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Looking at His future

We had our mid-year parent teacher conference for Wild Man last week. I knew by the marks on his papers things were not going great in the traditional classroom. As a mother of a child who has autism, these meetings are dreaded. I know he is not on the same level as the other children his age, I know that he is falling behind, and that bothers me.

As I chatted with his speech therapist and his autism teacher before going into the meeting I addressed my concerns. They both shared stories about my little guy that brought smiles to their faces and told me it was natural to be concerned but he was really doing great. When his teacher was ready we walked in together and sat down. His teacher went over his test scores which were extremely low. She explained that he does not do well with timed test which was part of the problem but the test are mandatory so she had to give them to him. She then explained that even though it does not show up on the written test my Wild Man has grown leaps and bounds in class. He is starting to use full sentences, he is holding a pencil, he is engaging with other students, he is setting in his seat for at least 10 minutes at a time, he is making friends, and he is making eye contact here and there. All wonderful new skills for my son but all things that standard testing do not look at. I was excited to hear he was doing so well, relieved in many ways.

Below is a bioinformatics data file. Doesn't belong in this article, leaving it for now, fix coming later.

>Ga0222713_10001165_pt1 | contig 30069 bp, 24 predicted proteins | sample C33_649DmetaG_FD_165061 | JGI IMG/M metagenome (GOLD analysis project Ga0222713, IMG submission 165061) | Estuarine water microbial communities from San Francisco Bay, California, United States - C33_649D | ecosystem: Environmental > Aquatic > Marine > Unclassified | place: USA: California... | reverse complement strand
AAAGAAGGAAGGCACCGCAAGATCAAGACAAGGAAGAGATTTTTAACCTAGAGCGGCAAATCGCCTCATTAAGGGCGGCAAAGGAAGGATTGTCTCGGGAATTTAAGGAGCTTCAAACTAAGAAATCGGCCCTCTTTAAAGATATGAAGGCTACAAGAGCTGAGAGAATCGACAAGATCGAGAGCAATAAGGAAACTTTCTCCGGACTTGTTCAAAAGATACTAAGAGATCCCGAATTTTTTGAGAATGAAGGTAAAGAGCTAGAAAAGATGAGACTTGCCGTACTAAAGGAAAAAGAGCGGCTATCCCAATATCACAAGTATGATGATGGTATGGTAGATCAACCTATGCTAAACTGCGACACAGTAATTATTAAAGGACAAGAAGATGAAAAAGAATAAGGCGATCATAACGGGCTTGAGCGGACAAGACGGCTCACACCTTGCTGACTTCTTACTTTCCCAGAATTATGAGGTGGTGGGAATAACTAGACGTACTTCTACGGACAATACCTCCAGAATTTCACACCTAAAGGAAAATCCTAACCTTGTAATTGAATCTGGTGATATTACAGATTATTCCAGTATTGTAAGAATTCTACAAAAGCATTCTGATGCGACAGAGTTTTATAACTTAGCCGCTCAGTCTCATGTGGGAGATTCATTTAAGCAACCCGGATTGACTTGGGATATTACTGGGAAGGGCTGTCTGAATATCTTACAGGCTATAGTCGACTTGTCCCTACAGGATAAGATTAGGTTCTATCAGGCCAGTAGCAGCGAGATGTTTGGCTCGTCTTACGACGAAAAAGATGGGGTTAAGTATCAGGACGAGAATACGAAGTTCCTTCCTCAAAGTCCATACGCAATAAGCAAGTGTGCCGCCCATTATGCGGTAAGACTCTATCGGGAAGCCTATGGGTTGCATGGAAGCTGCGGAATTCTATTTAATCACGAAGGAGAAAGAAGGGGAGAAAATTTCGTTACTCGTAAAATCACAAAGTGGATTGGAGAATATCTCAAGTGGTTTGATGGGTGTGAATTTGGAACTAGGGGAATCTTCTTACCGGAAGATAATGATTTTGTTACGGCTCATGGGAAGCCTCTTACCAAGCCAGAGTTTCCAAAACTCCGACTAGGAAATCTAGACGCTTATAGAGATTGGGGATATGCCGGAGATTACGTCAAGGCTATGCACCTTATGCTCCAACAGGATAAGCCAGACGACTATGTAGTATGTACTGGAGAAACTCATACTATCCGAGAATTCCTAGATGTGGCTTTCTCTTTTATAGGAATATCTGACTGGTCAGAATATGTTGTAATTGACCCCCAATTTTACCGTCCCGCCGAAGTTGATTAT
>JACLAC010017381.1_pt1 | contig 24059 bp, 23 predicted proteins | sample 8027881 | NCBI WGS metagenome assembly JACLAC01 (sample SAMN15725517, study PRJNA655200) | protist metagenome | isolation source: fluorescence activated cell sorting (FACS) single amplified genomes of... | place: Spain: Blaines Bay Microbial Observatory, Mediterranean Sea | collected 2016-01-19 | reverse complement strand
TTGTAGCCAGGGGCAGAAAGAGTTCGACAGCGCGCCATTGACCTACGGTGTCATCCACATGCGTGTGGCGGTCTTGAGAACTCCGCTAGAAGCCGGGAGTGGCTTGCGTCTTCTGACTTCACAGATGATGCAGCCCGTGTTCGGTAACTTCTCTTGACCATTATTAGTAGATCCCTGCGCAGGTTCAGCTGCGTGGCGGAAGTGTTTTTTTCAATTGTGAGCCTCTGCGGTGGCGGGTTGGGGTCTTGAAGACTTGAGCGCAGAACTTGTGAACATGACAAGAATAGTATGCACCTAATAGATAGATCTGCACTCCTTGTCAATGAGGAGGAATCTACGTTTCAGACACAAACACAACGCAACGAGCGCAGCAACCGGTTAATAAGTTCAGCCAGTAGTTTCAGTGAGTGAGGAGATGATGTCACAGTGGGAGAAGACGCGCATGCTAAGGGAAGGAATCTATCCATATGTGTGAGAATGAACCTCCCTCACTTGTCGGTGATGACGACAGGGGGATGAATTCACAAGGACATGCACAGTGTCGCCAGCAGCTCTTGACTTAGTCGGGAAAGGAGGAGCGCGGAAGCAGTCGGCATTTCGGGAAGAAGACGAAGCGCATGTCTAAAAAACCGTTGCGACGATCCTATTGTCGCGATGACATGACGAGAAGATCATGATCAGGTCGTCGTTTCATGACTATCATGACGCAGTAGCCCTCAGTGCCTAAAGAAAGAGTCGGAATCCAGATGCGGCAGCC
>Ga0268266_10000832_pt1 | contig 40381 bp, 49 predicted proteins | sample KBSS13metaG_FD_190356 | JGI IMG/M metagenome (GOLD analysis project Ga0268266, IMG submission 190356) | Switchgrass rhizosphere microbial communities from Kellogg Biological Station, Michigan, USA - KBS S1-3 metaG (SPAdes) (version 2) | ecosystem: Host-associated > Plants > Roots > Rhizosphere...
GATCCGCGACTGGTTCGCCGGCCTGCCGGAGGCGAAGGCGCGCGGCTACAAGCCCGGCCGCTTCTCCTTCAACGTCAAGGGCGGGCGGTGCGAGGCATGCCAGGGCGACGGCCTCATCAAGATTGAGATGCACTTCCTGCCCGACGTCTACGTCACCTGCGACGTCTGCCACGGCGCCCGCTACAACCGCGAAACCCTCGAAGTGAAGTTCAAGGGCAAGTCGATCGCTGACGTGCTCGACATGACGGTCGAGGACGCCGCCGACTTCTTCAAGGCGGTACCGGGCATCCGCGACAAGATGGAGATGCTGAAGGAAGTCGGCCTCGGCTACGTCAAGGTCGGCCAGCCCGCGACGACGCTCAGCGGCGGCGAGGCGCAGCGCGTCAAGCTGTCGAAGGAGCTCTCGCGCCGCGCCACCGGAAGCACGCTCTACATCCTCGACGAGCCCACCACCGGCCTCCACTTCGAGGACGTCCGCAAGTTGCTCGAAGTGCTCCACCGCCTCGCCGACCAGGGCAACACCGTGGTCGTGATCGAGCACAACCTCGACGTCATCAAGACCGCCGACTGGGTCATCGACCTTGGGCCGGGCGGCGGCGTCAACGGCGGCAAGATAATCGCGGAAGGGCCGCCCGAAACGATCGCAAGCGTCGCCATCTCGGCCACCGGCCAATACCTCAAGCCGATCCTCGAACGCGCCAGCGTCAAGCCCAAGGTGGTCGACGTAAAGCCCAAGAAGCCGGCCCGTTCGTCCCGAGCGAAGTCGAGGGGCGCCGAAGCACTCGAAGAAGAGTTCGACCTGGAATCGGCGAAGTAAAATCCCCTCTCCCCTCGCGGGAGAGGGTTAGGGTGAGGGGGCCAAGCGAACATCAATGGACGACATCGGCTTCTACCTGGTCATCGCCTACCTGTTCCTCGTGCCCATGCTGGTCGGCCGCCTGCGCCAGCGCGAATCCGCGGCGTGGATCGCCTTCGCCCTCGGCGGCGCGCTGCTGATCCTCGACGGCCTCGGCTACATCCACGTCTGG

But I still questioned things like his spelling words, he has spelled one correct out of the last sixty. Only one. Math is a struggle. And homework when he does have it is a nightmare. I don’t want him passed just to be passed. I also don’t want him overlooked. He falls in the middle. He is doing to well to be in the autism room full time but he is not up to level with the regular class. He is somewhere in between. I am thankful he has an aide to help him through the day.